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Same Sex Divorce in Illinois [infographic]

In Illinois same-sex marriages, generally, one spouse must be a resident of the state for at least 90 days prior to petitioning for a dissolution of marriage. In most cases, Illinois courts will grant a divorce for couples who resided in a state that refused to dissolve the marriage. An Illinois family lawyer who understands same-sex divorce issues can explain state laws that impact same-sex divorces.

The Defense of Marriage Act

The Defense of Marriage Act (DOMA) prohibited married same-sex couples from collecting federal benefits, among other restrictions. On June 26, 2015, the act was overruled by the U.S. Supreme Court decision in Obergefell v. Hodges, citing the equal protection clause stated in the Fourteenth Amendment. This protection clause states that denial of marriage rights to same-sex couples is unconstitutional.

Under previous DOMA rulings, no state was required to recognize same-sex marriages from other states. If a state did not allow same-sex marriage, it could refuse to recognize same-sex marriages from other states as valid. Even if the state residency requirement for divorce was met, courts could still deny a divorce if the couple lived in a state that didn’t recognize same-sex marriage. Under section 2 of DOMA (now revised), states that did not recognize same-sex marriage commonly denied enforcement of same-sex divorce judgments. Spousal and child support orders established by a family lawyer were often unenforceable in a state that did not recognize same-sex marriage.

With new rulings in 2015 protected by the Fourteenth Amendment, all states must now license a marriage between two people of the same sex, and recognize a marriage between two people of the same sex, even if the marriage was lawfully licensed and performed out-of-state.

Domestic Partnerships

Despite the Supreme Court’s 2015 ruling, some same-sex couples who opted for civil unions or domestic partnerships may still face problems in a dissolution of the partnership. Many same-sex couples who did not previously have access to marriage entered into civil unions or domestic partnerships instead. Although these arrangements are legally similar to marriage, not all states recognize them and will not dissolve them. In 2013, many states converted civil unions to marriages, but state governments are still resolving sweeping changes to marriage laws, as well as dissolution of civil unions and domestic partnerships handled through a family lawyer in state courts.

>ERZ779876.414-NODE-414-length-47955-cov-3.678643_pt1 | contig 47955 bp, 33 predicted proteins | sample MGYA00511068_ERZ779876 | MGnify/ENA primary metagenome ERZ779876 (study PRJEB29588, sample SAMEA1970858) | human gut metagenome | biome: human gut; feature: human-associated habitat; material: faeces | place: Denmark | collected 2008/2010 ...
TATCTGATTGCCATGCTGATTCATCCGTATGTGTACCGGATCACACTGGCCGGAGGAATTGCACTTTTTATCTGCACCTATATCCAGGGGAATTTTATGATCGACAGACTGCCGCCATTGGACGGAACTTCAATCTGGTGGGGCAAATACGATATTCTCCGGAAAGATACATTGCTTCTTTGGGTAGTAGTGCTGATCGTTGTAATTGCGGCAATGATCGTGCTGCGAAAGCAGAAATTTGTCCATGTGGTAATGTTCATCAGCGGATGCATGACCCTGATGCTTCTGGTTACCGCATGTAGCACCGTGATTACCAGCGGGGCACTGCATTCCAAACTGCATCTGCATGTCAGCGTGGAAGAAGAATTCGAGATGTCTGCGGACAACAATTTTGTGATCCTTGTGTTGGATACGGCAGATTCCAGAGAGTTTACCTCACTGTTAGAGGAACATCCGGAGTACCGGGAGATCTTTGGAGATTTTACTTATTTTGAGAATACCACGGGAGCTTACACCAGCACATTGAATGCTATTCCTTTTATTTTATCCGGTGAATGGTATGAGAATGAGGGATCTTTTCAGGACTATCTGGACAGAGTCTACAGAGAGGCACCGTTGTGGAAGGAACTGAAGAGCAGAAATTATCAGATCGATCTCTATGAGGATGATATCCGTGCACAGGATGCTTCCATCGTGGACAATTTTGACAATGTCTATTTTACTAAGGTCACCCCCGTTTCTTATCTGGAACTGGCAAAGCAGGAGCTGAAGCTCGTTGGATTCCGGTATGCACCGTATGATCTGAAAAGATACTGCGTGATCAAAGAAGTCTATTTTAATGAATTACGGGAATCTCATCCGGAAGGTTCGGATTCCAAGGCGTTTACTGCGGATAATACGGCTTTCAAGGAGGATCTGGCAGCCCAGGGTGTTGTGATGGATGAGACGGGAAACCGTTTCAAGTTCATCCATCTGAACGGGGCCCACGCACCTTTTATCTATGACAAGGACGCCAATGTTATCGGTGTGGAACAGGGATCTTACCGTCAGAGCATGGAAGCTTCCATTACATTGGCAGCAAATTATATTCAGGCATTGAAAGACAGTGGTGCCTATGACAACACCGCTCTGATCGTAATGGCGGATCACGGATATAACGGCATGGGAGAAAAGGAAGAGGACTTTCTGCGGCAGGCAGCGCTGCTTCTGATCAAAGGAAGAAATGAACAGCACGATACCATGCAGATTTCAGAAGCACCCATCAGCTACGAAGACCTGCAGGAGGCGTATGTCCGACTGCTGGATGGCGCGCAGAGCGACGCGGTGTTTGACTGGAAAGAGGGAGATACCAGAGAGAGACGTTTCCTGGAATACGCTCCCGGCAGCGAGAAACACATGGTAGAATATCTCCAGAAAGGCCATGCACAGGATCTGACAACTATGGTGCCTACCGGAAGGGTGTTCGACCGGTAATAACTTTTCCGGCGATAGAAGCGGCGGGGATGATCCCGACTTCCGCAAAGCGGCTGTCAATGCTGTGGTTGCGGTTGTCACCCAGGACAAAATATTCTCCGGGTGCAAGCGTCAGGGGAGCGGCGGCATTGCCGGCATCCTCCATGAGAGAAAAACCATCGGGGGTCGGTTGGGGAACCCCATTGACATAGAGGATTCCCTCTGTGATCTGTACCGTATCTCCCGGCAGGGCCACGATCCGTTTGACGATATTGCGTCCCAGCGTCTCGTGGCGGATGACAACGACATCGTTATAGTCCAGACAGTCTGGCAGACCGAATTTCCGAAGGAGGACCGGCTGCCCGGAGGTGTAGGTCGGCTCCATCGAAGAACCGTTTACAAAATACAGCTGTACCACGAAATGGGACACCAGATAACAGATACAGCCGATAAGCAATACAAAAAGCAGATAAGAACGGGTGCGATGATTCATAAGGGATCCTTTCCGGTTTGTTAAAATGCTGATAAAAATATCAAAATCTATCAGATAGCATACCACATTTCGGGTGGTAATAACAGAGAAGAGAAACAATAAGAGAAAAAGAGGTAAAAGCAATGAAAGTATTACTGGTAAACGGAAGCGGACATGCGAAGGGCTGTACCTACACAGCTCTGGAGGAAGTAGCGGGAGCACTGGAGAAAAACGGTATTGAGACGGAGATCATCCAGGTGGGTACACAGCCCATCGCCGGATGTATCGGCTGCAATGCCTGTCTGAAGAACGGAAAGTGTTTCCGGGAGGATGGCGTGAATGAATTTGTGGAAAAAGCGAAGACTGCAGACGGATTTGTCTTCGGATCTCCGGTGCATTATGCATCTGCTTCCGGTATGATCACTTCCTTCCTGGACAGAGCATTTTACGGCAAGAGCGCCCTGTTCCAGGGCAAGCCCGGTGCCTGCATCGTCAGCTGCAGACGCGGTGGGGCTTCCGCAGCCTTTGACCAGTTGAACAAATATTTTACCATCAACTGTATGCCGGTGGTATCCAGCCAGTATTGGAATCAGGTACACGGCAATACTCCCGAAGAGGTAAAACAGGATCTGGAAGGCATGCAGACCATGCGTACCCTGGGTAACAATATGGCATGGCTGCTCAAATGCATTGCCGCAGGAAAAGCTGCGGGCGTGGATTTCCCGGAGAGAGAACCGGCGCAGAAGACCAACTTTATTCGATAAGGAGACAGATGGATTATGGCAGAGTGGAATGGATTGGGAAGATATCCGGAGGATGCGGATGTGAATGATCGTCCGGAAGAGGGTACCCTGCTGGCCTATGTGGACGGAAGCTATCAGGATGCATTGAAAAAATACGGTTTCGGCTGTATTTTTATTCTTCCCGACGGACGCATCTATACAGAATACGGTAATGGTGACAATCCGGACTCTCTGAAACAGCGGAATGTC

Illinois Same-Sex Divorce Laws

Illinois adopted a civil union law in 2011, making it the sixth state in the U.S. to recognize civil unions. According to the the state civil union law, same-sex couples in Illinois have the same rights as married couples, including the right to divorce. In 2013, Illinois became the 16th state to legalize same sex marriage under the Religious Freedom Marriage Act which took effect on June 1, 2014. According to this act’s legislation, all all same-sex marriages are treated the same as heterosexual marriages in Illinois. Same-sex marriages performed in other states are considered legal, and same-sex couples married in a different state can file for divorce with a family lawyer in Illinois courts, as long as jurisdictional requirements are met.

On January 1, 2016, many changes to family law in Illinois took effect. These changes affect everyone who has a divorce or child custody case in the state. The new family law changes in Illinois will not impact the rights of same-sex couples to marry, but they will impact legal separations, divorce and child custody laws for all married couples, regardless of sexual orientation. New laws will:

  • Eliminate at-fault divorces in Illinois. One spouse can not longer file for divorce and blame the marriage breakdown on the other spouse. With new laws, who is at fault for the divorce will no longer matter in Illinois courts. It will only matter that the marriage is irrevocably broken.
  • Eliminate the concept of custody in cases that involve children. New laws will establish a framework for parents’ rights and responsibilities. Children may still reside primarily with one parent, but this will no longer be referred to as “child custody.” The court will still assign “parent responsibility rights” based on the best interest of the child.

Contested Divorce Cases

In a contested same-sex divorce, an Illinois family lawyer can explain restrictions and problems that may impact the divorce case and make the divorce more difficult. Generally, a contested divorce occurs when there are disagreements concerning the following:

  • One spouse doesn’t want the divorce
  • Parental responsibility rights involving living arrangements
  • Child support payments
  • Spousal maintenance payments
  • Property division
  • Assignment of debts and assets

In uncontested same-sex divorces, settlement terms must still be approved by an Illinois court. According to law, divorce terms must be reasonable, and children must be properly supported.

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